Understand that the glittering promises that today's alien channelers and whatnot are making to you, were made to previous generations. Aliens have been supposed to reveal themselves "soon" since the mid-20th century. I know that with everything being as wild and unpredictable as it is, the idea that alien beings have everything under control is very soothing. But I think we also have to be honest with ourselves and look at the bigger picture. The basic claims have been the same for close to seventy years. If the aliens didn't deliver on their promises back in the 1950s, why should they deliver now or within any timeframe that's actually meaningful to us?

One thing I hope readers will take away from this, is that any time you find yourself interested or curious about a new spiritual movement or metaphysical concept, you should take some time to research and examine when and where it came from. Who were its proponents? When and where did they come from? What movements were they a part of, and what circles did they move in? How did the events, politics, and belief systems of their day influence them? What kind of criticism did their ideas get? Do they have a record of perpetrating frauds, hoaxes, or engaging in other dishonest behavior? And who or what influenced their beliefs, and how do these questions apply to them?

The thing is, any claim can seem plausible if you don't have enough information to understand why it might be doubtful or downright wrong. For example, the claim that ancient people knew about "vibrations" can seem very plausible if you aren't really familiar with any actual ancient cosmological views. Likewise, the notion that the gods might have actually been extraterrestrials can seem likely enough if you don't understand the complex histories of the worlds' religions, nor how an animistic worldview played into shaping many of them. If you're unfamiliar with world mythology in general, you won't realize how parochial focusing on the narrative of Genesis 1-3 is. If you don't know that Genesis 1-3 probably isn't even the oldest Hebrew creation myth, and an older one is referenced in Isaiah, you won't realize how ultimately strange and arbitrary it is to focus on Genesis as a source of "secret historical truth."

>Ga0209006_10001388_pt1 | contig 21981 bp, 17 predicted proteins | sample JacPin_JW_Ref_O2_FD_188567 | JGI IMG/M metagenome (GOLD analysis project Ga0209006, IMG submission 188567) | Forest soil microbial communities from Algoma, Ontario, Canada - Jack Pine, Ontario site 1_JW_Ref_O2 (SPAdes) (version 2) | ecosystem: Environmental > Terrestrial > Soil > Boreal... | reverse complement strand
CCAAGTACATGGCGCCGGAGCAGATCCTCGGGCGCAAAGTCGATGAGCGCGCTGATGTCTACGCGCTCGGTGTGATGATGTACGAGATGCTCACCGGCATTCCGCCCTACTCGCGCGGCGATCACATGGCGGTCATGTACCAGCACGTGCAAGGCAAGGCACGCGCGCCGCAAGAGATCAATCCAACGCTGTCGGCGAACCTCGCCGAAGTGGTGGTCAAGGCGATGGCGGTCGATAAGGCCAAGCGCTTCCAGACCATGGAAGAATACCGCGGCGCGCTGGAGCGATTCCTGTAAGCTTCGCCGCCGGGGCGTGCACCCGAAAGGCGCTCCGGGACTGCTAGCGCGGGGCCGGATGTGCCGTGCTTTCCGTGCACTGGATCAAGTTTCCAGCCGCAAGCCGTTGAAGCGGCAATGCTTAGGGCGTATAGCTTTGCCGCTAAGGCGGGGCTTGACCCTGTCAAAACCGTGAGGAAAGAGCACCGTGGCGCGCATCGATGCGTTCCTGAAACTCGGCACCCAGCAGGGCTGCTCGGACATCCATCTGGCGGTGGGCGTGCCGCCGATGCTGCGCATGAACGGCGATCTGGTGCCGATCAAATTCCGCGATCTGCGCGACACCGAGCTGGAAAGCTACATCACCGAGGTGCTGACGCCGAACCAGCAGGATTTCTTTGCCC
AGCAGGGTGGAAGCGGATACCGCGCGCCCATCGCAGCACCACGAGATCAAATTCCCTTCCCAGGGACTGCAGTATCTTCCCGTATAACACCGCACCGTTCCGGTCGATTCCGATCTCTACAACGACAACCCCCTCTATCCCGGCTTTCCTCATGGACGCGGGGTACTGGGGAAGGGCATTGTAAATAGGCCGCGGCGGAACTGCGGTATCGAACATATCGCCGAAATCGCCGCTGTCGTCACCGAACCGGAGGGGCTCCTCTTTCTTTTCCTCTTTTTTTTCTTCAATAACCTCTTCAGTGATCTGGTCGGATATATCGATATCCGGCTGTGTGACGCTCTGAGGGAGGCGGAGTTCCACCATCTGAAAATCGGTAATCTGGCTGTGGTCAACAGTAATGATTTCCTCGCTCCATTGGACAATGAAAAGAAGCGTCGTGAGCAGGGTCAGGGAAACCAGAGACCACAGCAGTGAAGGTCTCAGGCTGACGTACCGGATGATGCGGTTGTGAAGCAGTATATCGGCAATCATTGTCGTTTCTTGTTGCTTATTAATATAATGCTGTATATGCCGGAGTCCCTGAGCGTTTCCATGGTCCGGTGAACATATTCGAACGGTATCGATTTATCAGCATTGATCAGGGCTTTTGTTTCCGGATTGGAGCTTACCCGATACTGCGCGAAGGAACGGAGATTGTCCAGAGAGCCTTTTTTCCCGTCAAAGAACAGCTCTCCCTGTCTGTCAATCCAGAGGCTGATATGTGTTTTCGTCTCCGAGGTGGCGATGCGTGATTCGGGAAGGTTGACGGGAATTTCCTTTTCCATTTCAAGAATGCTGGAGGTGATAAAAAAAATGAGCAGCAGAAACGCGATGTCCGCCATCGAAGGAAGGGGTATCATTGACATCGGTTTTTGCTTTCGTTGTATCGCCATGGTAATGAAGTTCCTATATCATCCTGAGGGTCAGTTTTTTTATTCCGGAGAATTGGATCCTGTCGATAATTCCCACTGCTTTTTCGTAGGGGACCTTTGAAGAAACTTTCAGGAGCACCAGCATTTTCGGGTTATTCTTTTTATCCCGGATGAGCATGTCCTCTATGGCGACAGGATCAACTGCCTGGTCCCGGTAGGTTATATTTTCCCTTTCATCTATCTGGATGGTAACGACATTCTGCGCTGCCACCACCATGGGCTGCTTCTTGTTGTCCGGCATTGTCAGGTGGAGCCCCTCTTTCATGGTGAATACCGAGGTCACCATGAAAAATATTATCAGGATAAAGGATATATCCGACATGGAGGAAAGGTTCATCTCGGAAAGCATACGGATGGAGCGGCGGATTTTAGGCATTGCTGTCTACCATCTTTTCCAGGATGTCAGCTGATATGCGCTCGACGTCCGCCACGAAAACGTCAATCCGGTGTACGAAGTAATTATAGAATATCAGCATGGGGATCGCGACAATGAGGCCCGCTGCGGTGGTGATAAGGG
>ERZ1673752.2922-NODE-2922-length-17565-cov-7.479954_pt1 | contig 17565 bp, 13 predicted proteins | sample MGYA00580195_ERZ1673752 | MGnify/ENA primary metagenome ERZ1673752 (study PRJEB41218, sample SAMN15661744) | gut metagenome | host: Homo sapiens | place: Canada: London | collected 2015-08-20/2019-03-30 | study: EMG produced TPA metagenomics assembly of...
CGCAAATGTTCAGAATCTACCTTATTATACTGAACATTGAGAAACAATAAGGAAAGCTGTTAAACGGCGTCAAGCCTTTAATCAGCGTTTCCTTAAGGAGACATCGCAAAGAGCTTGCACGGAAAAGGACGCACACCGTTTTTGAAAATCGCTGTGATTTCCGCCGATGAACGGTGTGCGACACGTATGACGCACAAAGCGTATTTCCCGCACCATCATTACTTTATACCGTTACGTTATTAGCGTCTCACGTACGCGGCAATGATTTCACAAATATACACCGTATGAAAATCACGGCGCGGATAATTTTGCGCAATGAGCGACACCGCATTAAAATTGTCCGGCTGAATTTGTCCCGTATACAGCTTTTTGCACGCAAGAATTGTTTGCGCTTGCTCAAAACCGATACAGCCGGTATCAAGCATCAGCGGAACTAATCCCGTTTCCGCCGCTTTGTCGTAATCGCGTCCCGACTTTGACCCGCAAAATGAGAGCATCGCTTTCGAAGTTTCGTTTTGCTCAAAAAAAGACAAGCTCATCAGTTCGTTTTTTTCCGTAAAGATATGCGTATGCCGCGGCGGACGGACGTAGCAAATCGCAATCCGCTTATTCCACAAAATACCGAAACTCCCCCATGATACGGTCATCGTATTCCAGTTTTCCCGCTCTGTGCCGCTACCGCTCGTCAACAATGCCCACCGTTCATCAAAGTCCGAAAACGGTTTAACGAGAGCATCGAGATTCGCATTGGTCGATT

Starseed proponents, alien cultists, and other peddlers of woo in general exploit common gaps in people's knowledge to make plausible-sounding claims. And that's why it's important to look into the sources of these ideas. You can't just take their claims at face value or accept their proposals on their own terms; you have to look at it from an outside vantage point as well, and examine the movements from a historical and sociological perspective.

I hope you learned something from this article. Please share it with your friends and on your social media to help get the word out that this the whole starseed thing is actually a dangerous cult. If you want to support me, please consider subscribing to my Patreon. I'll also be including links to other information you might find relevant or interesting down in External Resources.

I know a lot of us feel overwhelmed with everything going on, but if we can work together to expose this stuff for what it is, we can make a difference. So please, start researching this stuff, spread the word around, and don't let democracy die.

Other Pages You Might Like:

Addressing Claims Of Alien Theorists & Believers
Sketchy Spiritualities & Shady Pseudohistories: What People Need To Know
Some Observations On Conspiracy Propaganda
A Beginner's Guide To Spotting Cranky Websites & Culty Groups
Why New Age Spirituality Even Is Creepier Than You Thought
What's The Deal With Atlantis? (And Why It Definitely Never Existed)

External Resources

The bizarre origins of the lizard-people conspiracy theory embraced by the Nashville bomber, and how it's related to QAnon
The Unlikely Connection Between Wellness Influencers and the Pro-Trump Rioters
This Is How We Know the Egyptian Pyramids Were Built as Tombs
Sleepy Time Tea's Weird Cult? | Corporate Casket

ReligionForBreakfast: Animism: The First Religion?
Arith Härger: What Is Animism?
Arith Härger: Animism: From "Primitivism" to Awareness
Arith Härger: Animism & Magic